Description: signed with monogram l.r. oil on panel
Dimensions: 21 by 33 cm., 8 1/2 by 13 in.
Exhibited: London, Royal Academy, Exhibition of Works by the Late Sir John Everett Millais, Bart; President of the Royal Academy, Winter Exhibition, 1898, loaned by Humphrey Roberts
Provenance: The collection of Humphrey Roberts Esq., and sold by Christie's after his death on 21 May 1908, lot 65, bought by 'Newmann' for 38 gns.;
London, Thomas Agnews & Sons
Notes: The present sketch was probably painted in the summer of 1848 when Millais is known to have painted at William Hugh Fenn's home at Hampstead. Fenn was a friend of the artist and was painted by Millais as the curly-haired figure pealing an apple in his famous Isabella of 1849 (Walker Art Gallery, Liverpool).
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A View of Some Old Cottages on the Edge of the Heath was exhibited at Millais' memorial exhibition at the Royal Academy in 1896 and another contemporary picture entitled Landscape, Hampstead is now at the Walker Art Gallery in Liverpool. The latter picture was painted at the back of Wylde Farm at North End, which had been a popular location for artists and literary men throughout the Victorian perid; John Linnell had rented part of Wylde Farm in the 1820s. It is possible that the present sketch is Hampstead Heath described by M. H. Spielman as 'an extremely elaborate and patient sketch' (M. H. Spielman, Millais and His Works, 1898, pg. 71) and listed as unlocated in Allen Staley's The Pre-Raphaelite Landscape.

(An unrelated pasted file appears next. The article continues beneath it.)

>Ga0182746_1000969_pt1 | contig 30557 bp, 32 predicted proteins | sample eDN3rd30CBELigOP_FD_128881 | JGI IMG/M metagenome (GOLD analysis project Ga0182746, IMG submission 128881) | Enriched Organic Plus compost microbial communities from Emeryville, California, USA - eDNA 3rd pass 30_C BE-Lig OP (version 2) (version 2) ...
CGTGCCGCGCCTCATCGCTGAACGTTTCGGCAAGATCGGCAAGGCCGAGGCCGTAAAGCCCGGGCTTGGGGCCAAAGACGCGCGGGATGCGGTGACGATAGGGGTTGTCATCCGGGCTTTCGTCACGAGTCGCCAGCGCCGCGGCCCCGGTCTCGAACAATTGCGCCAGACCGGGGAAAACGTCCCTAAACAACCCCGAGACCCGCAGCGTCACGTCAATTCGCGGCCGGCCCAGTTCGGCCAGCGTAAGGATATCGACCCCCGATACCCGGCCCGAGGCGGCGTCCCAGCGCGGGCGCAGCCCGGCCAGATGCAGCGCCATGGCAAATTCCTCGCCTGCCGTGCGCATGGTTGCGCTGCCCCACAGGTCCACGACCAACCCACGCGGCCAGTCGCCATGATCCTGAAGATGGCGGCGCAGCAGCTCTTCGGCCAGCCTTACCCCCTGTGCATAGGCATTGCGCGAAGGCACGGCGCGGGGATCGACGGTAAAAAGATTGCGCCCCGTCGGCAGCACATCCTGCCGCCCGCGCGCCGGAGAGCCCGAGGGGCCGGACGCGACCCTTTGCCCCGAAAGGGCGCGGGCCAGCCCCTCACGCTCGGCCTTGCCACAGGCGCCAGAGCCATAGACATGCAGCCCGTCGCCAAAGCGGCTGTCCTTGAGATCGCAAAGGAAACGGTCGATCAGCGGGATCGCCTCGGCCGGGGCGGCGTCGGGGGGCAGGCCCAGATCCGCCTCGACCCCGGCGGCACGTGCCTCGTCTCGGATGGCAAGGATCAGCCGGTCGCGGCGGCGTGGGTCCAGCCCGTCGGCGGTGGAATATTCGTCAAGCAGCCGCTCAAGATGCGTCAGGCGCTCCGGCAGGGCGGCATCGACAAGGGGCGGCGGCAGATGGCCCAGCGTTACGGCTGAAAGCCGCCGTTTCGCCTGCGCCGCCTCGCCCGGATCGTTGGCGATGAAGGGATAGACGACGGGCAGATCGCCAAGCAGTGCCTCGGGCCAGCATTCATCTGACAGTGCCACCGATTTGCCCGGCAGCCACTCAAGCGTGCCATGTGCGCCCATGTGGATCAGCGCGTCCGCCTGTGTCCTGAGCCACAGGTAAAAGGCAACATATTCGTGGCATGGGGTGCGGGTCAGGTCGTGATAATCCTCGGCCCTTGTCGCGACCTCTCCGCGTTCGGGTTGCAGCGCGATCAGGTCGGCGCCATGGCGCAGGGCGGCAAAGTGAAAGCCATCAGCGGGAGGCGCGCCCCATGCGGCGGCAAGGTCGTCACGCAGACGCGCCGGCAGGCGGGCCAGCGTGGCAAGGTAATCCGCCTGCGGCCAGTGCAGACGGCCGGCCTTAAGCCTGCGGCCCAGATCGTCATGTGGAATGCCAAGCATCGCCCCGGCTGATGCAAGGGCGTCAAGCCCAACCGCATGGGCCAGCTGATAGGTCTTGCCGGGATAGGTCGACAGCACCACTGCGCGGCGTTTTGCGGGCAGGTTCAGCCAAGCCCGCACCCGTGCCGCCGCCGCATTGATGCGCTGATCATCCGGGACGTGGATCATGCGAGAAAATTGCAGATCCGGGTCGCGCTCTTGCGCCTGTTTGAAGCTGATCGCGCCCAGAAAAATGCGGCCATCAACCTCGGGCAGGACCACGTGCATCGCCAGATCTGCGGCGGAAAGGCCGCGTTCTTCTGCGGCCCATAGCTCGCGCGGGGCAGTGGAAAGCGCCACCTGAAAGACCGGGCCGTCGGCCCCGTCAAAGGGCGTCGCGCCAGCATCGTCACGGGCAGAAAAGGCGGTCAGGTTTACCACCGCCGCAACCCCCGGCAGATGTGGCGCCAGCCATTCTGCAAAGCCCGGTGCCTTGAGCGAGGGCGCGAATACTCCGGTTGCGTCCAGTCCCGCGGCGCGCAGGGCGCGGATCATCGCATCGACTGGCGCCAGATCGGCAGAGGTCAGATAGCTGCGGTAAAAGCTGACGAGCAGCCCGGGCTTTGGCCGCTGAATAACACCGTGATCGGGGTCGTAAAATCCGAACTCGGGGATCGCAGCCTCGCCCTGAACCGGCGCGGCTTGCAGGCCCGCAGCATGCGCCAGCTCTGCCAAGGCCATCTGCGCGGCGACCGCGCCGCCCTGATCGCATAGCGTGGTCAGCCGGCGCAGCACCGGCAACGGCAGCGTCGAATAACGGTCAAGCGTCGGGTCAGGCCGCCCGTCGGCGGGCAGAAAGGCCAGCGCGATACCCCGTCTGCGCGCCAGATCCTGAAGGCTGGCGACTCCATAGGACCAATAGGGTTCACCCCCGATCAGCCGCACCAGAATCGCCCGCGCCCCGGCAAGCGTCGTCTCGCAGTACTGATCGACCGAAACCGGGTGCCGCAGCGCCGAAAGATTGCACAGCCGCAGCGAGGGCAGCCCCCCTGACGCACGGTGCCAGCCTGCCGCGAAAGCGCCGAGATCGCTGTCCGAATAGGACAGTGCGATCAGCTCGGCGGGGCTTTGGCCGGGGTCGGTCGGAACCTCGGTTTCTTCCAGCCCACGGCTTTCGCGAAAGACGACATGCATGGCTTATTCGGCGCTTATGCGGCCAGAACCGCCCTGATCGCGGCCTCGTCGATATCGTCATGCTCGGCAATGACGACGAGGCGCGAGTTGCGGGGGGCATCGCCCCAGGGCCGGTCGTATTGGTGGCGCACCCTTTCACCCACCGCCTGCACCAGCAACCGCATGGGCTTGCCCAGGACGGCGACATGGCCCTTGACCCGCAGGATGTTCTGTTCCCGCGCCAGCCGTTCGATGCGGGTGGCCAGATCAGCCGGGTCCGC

This sketch is an extremely rare example of an early landscape by Millais and if the date of 1848 is correct it would date to a period shortly before the formation of the Pre-Raphaelite Brotherhood. Daley's description of A View of Some Old Cottages on the Edge of the Heath is as applicable to View Near Hampstead '... (the) main interest lies in the picturesque dilapidation. It shows a warm palette of reds and browns, care and competence in the depiction of the buildings, and fairly broad handling in the foreground... If the picture dates from the summer of 1848, it is mainly of interest in demonstrating that just before the formation of the Pre-Raphaelite Brotherhood the new winds blowing had had no apparent effect on Millais' treatment of the natural world.' (Allen Staley, The Pre-Raphaelite Landscape, 1973, pg. 45).